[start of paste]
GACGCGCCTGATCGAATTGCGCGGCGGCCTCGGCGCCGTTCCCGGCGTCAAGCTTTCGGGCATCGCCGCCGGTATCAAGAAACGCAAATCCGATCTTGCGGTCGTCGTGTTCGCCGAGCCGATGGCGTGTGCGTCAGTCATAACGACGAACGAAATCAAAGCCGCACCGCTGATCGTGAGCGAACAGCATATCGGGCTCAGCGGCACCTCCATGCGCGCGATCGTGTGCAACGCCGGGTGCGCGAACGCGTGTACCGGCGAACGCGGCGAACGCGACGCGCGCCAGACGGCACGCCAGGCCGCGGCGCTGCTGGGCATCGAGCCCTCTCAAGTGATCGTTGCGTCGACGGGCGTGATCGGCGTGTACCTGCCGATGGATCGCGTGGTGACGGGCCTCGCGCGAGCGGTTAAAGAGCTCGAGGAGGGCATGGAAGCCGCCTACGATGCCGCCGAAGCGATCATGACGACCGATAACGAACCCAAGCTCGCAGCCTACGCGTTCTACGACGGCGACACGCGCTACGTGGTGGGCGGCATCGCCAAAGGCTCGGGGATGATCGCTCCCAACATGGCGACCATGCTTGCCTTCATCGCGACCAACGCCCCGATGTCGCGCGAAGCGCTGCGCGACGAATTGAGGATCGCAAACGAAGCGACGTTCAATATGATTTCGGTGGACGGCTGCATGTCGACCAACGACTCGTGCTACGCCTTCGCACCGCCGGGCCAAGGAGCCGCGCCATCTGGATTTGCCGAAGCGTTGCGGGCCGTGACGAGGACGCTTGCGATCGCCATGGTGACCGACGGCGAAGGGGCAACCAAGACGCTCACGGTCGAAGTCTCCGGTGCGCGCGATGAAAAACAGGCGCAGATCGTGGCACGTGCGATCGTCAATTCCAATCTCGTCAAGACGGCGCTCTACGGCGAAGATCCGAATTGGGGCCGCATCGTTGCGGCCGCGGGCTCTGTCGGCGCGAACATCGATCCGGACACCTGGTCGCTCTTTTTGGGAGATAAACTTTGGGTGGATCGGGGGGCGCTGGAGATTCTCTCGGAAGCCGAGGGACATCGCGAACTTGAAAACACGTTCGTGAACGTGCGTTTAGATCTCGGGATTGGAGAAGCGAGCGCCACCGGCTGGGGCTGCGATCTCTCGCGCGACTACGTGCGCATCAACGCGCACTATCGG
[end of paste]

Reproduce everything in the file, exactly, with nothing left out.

GACGCGCCTGATCGAATTGCGCGGCGGCCTCGGCGCCGTTCCCGGCGTCAAGCTTTCGGGCATCGCCGCCGGTATCAAGAAACGCAAATCCGATCTTGCGGTCGTCGTGTTCGCCGAGCCGATGGCGTGTGCGTCAGTCATAACGACGAACGAAATCAAAGCCGCACCGCTGATCGTGAGCGAACAGCATATCGGGCTCAGCGGCACCTCCATGCGCGCGATCGTGTGCAACGCCGGGTGCGCGAACGCGTGTACCGGCGAACGCGGCGAACGCGACGCGCGCCAGACGGCACGCCAGGCCGCGGCGCTGCTGGGCATCGAGCCCTCTCAAGTGATCGTTGCGTCGACGGGCGTGATCGGCGTGTACCTGCCGATGGATCGCGTGGTGACGGGCCTCGCGCGAGCGGTTAAAGAGCTCGAGGAGGGCATGGAAGCCGCCTACGATGCCGCCGAAGCGATCATGACGACCGATAACGAACCCAAGCTCGCAGCCTACGCGTTCTACGACGGCGACACGCGCTACGTGGTGGGCGGCATCGCCAAAGGCTCGGGGATGATCGCTCCCAACATGGCGACCATGCTTGCCTTCATCGCGACCAACGCCCCGATGTCGCGCGAAGCGCTGCGCGACGAATTGAGGATCGCAAACGAAGCGACGTTCAATATGATTTCGGTGGACGGCTGCATGTCGACCAACGACTCGTGCTACGCCTTCGCACCGCCGGGCCAAGGAGCCGCGCCATCTGGATTTGCCGAAGCGTTGCGGGCCGTGACGAGGACGCTTGCGATCGCCATGGTGACCGACGGCGAAGGGGCAACCAAGACGCTCACGGTCGAAGTCTCCGGTGCGCGCGATGAAAAACAGGCGCAGATCGTGGCACGTGCGATCGTCAATTCCAATCTCGTCAAGACGGCGCTCTACGGCGAAGATCCGAATTGGGGCCGCATCGTTGCGGCCGCGGGCTCTGTCGGCGCGAACATCGATCCGGACACCTGGTCGCTCTTTTTGGGAGATAAACTTTGGGTGGATCGGGGGGCGCTGGAGATTCTCTCGGAAGCCGAGGGACATCGCGAACTTGAAAACACGTTCGTGAACGTGCGTTTAGATCTCGGGATTGGAGAAGCGAGCGCCACCGGCTGGGGCTGCGATCTCTCGCGCGACTACGTGCGCATCAACGCGCACTATCGG